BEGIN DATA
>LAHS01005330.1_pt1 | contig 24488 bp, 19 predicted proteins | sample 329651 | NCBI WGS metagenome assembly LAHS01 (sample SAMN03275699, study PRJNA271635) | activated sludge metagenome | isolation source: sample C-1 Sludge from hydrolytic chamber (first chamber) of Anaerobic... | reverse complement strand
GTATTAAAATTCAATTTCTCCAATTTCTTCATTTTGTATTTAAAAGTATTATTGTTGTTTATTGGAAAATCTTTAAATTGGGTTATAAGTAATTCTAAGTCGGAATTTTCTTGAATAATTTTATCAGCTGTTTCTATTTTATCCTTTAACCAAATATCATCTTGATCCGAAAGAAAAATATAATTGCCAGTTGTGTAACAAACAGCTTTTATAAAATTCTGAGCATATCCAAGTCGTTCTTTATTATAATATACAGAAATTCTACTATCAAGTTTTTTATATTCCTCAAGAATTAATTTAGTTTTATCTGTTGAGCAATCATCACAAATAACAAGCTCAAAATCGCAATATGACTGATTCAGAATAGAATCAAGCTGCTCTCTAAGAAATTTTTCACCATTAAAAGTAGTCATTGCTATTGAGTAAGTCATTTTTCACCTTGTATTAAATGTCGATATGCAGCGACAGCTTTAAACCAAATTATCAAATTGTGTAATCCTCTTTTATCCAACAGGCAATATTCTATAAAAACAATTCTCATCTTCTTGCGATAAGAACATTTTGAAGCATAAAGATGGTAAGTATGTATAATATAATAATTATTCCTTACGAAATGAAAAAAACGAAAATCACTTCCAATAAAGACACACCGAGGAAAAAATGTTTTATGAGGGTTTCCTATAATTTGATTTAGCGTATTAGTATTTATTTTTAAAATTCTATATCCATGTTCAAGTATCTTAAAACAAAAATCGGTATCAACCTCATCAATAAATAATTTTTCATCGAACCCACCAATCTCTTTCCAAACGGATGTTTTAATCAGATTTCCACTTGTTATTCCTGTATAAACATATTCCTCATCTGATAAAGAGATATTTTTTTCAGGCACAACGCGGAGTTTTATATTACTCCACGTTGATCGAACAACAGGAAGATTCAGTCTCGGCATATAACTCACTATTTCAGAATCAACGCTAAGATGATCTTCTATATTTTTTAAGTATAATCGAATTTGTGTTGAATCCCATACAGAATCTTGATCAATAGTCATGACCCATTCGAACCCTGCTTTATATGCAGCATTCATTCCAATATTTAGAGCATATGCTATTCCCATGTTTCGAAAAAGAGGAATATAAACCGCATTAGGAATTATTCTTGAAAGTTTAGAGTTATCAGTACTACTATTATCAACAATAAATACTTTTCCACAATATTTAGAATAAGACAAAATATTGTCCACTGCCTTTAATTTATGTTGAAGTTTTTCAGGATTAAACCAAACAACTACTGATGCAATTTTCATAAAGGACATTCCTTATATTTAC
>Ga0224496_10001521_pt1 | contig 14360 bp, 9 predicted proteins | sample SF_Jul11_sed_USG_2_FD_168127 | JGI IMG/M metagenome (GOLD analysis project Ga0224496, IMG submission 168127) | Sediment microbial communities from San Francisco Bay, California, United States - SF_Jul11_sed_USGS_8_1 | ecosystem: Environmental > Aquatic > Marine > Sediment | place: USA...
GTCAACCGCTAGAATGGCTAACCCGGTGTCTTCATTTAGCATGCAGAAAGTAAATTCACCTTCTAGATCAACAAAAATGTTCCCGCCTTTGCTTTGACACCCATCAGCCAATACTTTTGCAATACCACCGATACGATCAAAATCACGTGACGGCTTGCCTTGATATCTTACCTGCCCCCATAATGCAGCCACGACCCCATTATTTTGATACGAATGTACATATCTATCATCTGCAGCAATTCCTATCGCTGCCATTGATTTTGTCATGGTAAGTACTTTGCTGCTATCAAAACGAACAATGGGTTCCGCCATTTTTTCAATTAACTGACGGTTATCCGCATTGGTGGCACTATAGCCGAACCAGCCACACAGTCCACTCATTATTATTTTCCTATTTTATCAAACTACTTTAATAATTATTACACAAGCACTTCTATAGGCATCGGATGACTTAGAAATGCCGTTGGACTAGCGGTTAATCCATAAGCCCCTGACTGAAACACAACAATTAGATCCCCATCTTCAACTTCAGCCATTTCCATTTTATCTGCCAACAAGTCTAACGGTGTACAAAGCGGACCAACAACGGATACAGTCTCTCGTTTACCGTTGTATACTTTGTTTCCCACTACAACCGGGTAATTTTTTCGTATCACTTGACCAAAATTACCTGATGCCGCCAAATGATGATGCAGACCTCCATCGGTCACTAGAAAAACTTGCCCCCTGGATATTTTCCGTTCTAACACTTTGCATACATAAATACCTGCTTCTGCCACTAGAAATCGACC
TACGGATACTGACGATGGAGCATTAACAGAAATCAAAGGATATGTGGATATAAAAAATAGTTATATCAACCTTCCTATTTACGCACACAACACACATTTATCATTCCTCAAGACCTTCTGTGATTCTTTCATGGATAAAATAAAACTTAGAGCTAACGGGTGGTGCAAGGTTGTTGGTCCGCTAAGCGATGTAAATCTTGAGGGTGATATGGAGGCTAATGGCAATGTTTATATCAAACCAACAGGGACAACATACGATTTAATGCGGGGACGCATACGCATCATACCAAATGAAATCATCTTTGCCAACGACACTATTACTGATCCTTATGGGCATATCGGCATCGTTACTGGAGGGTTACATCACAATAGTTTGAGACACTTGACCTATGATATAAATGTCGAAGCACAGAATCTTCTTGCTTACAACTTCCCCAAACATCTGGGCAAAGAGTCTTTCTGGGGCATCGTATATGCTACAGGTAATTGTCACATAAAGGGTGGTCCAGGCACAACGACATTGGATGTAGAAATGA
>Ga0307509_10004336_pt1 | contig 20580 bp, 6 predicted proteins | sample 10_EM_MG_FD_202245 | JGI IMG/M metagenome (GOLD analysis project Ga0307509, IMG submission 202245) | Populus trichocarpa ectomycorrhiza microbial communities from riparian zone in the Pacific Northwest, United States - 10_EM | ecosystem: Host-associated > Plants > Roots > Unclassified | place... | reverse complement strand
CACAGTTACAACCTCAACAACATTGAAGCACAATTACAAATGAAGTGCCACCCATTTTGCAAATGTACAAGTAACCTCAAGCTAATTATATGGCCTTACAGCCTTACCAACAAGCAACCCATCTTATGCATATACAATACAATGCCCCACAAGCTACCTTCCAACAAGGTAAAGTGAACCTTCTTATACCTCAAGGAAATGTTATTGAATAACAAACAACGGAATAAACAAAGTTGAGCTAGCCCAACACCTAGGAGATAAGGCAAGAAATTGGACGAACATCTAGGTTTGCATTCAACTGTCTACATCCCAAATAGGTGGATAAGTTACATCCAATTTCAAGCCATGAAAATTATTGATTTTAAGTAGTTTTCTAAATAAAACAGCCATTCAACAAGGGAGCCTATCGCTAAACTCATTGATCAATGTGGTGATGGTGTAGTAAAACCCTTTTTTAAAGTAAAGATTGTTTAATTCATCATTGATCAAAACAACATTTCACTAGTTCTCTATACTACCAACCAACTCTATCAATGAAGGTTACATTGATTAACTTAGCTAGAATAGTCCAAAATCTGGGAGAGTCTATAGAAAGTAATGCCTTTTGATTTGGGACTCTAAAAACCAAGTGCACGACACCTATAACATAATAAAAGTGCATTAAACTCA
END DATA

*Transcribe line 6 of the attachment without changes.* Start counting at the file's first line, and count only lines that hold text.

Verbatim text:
>Ga0307509_10004336_pt1 | contig 20580 bp, 6 predicted proteins | sample 10_EM_MG_FD_202245 | JGI IMG/M metagenome (GOLD analysis project Ga0307509, IMG submission 202245) | Populus trichocarpa ectomycorrhiza microbial communities from riparian zone in the Pacific Northwest, United States - 10_EM | ecosystem: Host-associated > Plants > Roots > Unclassified | place... | reverse complement strand